Dr. Andy

Reflections on medicine and biology among other things

Sunday, December 25, 2005

Drink up!

Apparently light drinking is not enough to protect your heart, at least according to this editorial in the Lancet (no free text). There are no randomized controlled trials of alcohol consumption so only observational studies exist, and these do show evidence of a cardiovascular protective effect even with light consumption (1-3 drinks per week) versus non-drinkers.

Of course, these kind of observational studies only show correlation not causation, and inferring causation can lead one astray (I've posted a lot more about this here). For example, epidemiologic studies of hormone replacement therapy showed a protective effect against heart disease and breast cancer, whereas later, randomized ones showed HRT actually increased the risk of these diseases. Why? The most likely culprit seems to be the "healthy user effect." Women who worked out, ate well, etc. were also likely to take HRT. These so called "confounding" factors more than made up for the deleterious effects of HRT.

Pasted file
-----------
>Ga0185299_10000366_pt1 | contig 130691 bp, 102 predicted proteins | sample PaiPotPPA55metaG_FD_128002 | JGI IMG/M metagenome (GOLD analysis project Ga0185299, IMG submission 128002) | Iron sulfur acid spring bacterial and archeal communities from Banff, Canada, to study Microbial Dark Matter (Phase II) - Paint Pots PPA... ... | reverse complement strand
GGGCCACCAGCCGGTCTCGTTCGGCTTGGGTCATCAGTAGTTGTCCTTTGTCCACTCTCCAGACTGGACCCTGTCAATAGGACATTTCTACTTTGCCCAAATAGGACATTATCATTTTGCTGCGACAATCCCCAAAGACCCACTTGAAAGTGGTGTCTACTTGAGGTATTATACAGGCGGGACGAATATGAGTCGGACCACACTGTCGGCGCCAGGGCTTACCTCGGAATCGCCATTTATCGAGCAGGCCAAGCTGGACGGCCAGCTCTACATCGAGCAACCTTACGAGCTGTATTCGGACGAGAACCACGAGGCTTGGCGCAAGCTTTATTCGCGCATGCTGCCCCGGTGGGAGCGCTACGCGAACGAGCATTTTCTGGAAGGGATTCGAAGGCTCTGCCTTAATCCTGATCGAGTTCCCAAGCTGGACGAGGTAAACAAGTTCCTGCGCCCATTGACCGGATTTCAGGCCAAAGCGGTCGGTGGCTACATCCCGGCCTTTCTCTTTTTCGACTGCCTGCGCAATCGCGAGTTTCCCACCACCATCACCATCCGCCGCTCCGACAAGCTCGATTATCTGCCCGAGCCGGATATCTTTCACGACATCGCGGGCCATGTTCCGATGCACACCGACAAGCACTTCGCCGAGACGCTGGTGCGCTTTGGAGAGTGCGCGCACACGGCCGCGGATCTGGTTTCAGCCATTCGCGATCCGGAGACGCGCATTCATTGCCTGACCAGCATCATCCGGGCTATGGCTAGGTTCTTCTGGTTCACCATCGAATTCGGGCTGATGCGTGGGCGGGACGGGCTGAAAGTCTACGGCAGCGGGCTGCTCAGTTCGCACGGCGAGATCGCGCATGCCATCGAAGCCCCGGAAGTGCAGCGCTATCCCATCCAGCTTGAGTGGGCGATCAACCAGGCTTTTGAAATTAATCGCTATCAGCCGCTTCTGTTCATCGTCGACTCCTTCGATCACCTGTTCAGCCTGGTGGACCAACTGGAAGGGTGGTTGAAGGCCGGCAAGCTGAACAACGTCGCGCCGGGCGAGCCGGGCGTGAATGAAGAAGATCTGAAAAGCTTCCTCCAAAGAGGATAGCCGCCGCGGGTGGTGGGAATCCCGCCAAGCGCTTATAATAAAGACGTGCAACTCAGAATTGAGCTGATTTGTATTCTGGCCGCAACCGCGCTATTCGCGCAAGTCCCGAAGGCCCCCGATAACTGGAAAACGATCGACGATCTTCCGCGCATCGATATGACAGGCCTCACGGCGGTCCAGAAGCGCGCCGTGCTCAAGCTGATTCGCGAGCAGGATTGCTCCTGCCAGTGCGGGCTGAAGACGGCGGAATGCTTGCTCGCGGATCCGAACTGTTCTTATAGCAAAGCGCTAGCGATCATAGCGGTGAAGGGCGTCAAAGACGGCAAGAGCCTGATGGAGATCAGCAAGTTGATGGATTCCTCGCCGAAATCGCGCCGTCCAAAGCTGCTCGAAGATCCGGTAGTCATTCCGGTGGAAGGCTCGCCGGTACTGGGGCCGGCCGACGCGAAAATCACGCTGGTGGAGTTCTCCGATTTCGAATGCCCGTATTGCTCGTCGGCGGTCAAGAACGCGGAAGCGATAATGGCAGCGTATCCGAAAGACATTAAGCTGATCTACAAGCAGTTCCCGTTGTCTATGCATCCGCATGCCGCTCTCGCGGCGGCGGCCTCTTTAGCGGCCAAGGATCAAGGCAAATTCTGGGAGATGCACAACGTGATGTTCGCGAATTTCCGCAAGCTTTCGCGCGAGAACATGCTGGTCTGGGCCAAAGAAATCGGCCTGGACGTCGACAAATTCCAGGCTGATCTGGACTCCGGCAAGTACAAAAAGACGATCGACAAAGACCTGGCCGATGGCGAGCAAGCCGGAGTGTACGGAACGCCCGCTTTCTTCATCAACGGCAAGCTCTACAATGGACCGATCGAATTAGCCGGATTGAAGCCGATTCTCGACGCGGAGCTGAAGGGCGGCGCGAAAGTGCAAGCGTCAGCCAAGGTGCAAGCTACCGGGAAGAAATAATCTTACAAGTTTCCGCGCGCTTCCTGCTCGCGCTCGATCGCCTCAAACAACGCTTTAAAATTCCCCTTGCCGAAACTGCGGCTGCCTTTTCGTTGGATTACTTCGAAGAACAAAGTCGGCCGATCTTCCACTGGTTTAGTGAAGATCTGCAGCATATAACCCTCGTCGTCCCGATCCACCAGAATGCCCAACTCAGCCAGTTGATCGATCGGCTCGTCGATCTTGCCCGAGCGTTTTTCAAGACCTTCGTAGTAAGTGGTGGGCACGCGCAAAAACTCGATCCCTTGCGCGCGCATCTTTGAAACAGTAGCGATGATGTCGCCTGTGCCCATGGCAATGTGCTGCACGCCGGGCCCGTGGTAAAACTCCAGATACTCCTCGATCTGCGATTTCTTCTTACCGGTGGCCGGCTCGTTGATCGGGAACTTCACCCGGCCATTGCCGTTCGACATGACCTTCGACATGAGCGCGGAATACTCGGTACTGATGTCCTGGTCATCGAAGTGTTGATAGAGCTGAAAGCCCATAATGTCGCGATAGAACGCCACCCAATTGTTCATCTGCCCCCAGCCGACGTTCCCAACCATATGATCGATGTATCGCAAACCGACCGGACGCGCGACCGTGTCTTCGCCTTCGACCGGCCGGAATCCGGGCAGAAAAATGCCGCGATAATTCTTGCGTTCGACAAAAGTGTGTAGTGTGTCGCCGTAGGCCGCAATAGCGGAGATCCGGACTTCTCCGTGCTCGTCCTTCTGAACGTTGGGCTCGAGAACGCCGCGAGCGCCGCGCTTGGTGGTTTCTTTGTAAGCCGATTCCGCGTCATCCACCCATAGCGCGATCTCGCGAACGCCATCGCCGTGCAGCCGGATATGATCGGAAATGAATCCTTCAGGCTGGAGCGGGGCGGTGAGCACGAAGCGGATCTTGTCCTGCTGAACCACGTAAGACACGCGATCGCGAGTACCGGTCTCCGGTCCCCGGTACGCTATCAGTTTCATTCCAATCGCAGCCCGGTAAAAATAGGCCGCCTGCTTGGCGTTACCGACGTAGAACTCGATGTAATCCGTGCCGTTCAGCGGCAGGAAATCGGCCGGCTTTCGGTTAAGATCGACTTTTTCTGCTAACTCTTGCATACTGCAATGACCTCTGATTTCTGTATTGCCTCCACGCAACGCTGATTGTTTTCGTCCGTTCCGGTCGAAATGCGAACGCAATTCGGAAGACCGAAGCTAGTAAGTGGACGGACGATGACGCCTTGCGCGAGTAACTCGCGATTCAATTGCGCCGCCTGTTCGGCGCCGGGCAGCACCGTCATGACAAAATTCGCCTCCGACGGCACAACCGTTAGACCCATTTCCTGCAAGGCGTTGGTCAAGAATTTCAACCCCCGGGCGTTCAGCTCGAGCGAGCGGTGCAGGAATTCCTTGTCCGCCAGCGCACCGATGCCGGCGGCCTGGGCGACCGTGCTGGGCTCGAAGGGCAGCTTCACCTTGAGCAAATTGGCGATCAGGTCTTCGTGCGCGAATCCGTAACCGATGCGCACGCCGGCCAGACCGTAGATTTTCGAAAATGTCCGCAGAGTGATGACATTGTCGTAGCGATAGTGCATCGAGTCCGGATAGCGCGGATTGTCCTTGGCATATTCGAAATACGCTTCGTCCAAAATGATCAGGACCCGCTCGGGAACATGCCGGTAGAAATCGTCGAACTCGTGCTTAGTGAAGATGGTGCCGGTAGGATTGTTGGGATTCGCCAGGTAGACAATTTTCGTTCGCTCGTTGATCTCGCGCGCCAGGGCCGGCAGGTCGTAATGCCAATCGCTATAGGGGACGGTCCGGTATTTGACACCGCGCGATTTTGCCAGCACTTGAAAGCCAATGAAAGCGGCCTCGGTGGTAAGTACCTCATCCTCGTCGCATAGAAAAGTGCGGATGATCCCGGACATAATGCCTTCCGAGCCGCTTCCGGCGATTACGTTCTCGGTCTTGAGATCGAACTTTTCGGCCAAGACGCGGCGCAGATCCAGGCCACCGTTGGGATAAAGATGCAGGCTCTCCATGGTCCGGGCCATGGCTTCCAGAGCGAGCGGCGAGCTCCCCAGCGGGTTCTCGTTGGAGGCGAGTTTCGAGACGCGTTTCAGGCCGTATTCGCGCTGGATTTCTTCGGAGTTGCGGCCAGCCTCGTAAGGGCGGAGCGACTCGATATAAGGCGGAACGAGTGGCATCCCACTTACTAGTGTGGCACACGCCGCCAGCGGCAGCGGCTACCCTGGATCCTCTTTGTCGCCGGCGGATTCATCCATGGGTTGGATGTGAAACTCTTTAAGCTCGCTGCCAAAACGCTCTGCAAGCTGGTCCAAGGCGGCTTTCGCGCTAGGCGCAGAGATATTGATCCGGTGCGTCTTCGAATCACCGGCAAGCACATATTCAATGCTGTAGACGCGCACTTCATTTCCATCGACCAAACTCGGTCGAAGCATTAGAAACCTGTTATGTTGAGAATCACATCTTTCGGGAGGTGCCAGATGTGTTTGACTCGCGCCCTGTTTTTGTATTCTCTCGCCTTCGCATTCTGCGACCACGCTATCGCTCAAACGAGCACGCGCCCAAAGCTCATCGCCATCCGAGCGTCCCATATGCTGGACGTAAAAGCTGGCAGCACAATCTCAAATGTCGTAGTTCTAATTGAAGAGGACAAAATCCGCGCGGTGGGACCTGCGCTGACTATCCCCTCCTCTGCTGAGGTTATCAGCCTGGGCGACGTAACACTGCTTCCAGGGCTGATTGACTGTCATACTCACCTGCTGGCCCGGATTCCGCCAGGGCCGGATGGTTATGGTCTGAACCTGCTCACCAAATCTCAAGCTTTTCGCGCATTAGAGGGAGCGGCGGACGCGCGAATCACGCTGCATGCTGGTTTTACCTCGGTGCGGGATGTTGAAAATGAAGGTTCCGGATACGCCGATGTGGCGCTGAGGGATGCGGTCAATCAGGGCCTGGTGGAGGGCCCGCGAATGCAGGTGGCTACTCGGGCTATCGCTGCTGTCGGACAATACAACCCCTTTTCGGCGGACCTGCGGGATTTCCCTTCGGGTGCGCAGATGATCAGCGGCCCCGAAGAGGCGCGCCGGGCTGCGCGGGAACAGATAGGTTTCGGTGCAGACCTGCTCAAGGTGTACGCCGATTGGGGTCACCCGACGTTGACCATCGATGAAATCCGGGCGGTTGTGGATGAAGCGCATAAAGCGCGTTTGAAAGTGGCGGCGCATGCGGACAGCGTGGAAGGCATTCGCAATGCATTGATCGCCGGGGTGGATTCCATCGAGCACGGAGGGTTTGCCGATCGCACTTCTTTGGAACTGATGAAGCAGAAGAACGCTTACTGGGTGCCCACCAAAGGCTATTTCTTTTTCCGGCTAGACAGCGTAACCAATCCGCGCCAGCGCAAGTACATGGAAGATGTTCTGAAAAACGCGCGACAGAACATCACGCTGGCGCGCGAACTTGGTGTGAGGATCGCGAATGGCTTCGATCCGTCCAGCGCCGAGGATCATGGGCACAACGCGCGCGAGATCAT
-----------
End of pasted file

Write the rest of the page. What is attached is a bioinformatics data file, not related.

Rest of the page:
Could a similar situaton exist for alcohol consumption and heart disease. Maybe. One study of light to moderate vs. non-drinkers showed that for the majority of risk factors, non-drinkers were at less risk.

However, the arguments for a protective effect of heavy alcohol consumption are more compelling. Heavy drinkers are in general much less healthy than light or non-drinkers as most alcoholics smoke, don't exercise regularly or keep their high-blood pressure well controlled, etc. Despite the fact that these confounders work against them, they still are protected against coronary artery disease:
Although less palatable, there is more compelling evidence for a coronary-protective effect of moderate to heavy drinking than for light to moderate drinking. In heavy drinkers, confounding will obscure rather than exaggerate any coronary protection because of their heart-unhealthy behaviours. The observations of relatively “clean” coronary arteries in autopsy studies of alcoholics are also consistent with a coronary-protective effect of heavy drinking.
So bottoms up!


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